Board composition is regulated by different standards around the world but there are universal principles for representing the interests of minority shareholders.
Sarasin look for:
- Appropriate skills and experience in all directors
- Good diversity in board composition
- Directors who apply sufficient attention to the business. (They consider voting against the reappointment of any that are ‘over boarded’.)
- A lead independent director and a significant level of director independence.
They also consider governance to be more effective when the positions of Chair and CEO are separate.
The history of different businesses leads to varying capital structure and ownership rights. For Sarasin, the ideal is a plural, one-member-one-vote system. They examine any background of shareholder abuses by a controlling/majority shareholder and any golden share or poison pill provisions.
Reporting & Controls
Sarasin consider the financial report and accounts and the position of the independent auditor for the business. The auditor reports to the members rather than management and should have no conflicts of interest – sometimes seen after a long tenure or if the audit firm earns significant non-audit fees. Sarasin look at internal management controls and want to see an independent and anonymous whistle-blowing system in place.
Sarasin look for a balance that ensures the renumeration rewarding positive long-term performance aligns with shareholder objectives and considers all stakeholders. They consider the total pay (including pensions) of the CEO and other key executives and examine the main performance metrics used as well as the differential between executive pay and that of the average employee. There is an expectation for key executives to have a significant shareholding in the business to ensure alignment and that this is retained for at least a year after departure.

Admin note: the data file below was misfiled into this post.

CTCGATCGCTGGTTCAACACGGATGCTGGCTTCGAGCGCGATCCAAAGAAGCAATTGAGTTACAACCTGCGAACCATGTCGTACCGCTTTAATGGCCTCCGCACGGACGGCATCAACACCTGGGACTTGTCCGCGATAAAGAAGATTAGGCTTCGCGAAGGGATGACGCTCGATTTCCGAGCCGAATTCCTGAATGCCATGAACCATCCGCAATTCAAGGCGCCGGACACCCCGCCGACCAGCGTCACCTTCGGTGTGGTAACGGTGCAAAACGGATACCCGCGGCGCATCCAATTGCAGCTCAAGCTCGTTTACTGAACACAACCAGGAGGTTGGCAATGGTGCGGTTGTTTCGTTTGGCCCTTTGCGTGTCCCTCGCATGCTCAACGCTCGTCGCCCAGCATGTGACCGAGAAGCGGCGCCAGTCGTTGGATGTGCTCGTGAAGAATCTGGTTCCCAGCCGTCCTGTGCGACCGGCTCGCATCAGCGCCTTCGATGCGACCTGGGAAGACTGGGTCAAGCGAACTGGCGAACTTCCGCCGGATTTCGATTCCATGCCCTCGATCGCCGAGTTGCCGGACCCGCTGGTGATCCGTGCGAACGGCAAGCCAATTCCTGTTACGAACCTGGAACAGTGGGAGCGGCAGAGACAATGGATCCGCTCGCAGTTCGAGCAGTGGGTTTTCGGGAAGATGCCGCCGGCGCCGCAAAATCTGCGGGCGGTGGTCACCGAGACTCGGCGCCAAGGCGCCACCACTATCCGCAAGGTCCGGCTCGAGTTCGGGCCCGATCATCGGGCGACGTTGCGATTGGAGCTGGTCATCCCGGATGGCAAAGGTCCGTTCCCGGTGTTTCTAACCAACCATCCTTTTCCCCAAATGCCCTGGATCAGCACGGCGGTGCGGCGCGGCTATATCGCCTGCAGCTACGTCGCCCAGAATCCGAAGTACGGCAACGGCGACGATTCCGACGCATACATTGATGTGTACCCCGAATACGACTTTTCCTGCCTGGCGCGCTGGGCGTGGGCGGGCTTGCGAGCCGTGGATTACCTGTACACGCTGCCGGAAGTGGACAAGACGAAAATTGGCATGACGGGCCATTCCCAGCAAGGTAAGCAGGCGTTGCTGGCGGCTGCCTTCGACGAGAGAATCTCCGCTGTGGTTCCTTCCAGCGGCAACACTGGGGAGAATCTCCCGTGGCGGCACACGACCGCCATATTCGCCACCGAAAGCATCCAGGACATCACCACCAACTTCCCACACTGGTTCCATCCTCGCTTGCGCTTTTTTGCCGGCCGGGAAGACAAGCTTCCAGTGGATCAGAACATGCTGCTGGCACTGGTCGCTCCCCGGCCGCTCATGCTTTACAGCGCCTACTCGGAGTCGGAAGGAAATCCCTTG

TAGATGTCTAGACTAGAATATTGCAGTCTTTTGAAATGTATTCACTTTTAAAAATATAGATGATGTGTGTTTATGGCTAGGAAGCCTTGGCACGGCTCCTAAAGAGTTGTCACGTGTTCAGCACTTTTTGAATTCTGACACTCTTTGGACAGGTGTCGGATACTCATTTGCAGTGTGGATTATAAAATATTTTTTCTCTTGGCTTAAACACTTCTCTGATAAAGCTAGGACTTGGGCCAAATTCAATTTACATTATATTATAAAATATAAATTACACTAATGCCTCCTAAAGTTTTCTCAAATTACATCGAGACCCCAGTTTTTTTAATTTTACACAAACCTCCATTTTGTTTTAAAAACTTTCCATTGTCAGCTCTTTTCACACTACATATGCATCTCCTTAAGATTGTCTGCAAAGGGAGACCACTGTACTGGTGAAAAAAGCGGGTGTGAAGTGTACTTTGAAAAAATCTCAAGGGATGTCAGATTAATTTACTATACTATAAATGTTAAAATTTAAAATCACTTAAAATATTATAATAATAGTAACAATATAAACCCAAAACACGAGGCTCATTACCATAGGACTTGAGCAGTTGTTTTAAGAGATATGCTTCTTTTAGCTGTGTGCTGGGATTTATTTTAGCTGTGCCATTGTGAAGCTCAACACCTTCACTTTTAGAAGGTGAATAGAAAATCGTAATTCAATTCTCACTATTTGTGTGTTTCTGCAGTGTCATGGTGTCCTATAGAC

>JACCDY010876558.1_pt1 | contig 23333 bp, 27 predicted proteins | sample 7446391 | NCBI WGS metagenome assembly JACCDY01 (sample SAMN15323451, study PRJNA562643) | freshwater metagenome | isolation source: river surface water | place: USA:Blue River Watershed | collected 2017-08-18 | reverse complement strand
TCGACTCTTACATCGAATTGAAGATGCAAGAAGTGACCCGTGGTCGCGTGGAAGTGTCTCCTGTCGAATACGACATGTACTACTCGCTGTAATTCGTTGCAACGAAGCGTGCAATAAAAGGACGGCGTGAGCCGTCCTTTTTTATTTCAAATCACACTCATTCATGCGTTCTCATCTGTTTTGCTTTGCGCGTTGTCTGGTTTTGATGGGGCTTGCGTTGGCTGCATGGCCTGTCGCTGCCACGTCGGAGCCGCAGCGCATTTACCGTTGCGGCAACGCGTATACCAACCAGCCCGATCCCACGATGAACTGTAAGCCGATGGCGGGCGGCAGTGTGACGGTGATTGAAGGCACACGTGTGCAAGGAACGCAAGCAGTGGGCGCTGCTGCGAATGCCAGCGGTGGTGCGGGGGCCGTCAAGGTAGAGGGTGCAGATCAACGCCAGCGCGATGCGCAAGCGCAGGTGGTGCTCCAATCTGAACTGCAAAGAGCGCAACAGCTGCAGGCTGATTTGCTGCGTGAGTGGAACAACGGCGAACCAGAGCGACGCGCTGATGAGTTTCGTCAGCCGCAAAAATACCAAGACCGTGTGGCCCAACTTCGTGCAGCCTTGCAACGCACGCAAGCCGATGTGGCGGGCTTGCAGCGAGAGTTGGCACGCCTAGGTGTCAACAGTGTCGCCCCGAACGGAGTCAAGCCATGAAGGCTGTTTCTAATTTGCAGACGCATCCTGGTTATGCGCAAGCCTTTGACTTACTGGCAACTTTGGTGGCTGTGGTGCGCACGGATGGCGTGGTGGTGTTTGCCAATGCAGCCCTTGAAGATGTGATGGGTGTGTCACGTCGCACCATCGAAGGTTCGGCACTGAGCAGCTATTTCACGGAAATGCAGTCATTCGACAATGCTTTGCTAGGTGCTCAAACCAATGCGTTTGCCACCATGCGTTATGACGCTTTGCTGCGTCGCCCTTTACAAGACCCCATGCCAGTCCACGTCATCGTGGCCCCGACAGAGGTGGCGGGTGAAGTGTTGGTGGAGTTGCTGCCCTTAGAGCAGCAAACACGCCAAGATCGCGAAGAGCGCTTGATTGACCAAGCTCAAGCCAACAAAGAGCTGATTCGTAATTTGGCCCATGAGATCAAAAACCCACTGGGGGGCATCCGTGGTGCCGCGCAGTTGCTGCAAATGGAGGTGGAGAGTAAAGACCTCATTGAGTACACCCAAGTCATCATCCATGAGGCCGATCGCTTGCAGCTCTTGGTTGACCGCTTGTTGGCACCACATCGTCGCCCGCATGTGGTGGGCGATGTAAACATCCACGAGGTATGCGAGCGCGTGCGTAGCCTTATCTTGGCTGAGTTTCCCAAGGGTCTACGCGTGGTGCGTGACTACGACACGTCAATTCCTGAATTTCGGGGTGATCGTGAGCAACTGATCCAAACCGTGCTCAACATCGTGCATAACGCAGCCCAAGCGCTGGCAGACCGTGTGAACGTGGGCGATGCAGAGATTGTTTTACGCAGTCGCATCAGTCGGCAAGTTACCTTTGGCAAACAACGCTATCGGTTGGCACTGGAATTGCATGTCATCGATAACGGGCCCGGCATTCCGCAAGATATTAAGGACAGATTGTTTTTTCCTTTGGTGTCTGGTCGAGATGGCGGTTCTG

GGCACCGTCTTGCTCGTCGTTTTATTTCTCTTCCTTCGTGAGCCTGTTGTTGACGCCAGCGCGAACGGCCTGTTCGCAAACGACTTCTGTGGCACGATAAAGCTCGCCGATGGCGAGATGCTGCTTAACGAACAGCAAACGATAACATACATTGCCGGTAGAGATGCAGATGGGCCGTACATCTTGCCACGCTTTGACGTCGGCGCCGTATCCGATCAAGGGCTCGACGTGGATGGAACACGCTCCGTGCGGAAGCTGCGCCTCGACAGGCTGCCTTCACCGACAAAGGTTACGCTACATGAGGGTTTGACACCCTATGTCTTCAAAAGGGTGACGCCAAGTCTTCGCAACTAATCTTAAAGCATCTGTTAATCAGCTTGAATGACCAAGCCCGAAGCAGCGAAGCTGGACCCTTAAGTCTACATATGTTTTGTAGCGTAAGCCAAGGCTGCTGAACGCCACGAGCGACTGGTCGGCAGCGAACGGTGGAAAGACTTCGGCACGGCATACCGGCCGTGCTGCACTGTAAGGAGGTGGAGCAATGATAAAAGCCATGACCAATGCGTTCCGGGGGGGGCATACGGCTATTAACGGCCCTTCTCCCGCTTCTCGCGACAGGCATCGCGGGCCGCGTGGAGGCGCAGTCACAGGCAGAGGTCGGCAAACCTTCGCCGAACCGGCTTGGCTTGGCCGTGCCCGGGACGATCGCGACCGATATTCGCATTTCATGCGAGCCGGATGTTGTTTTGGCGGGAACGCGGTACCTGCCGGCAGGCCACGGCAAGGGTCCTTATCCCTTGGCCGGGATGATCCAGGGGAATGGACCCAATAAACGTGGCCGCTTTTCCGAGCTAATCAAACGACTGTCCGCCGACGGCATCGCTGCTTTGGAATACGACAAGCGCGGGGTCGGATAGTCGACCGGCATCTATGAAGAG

The culture of a business is crucial to its relationship with all stakeholders and its long-term value. Sarasin look for risks stemming from unethical behaviour e.g., anti-competitive behaviour; bribery and corruption (also covered in the social factors ); exploitation of people or natural resources; and other abuses that might raise questions over the reputation and trustworthiness of the company. They carefully consider any controversies linked to lobbying of governments, membership of collective business associations or human rights issues.
We hope that by showing you exactly how rigorous Sarasin’s assessment process is for every company it considers for the portfolio you’ll see exactly why we’re so confident in working with them. We’re glad to know they’re putting in the research on our behalf – when was the last time you asked 137 questions before a single decision?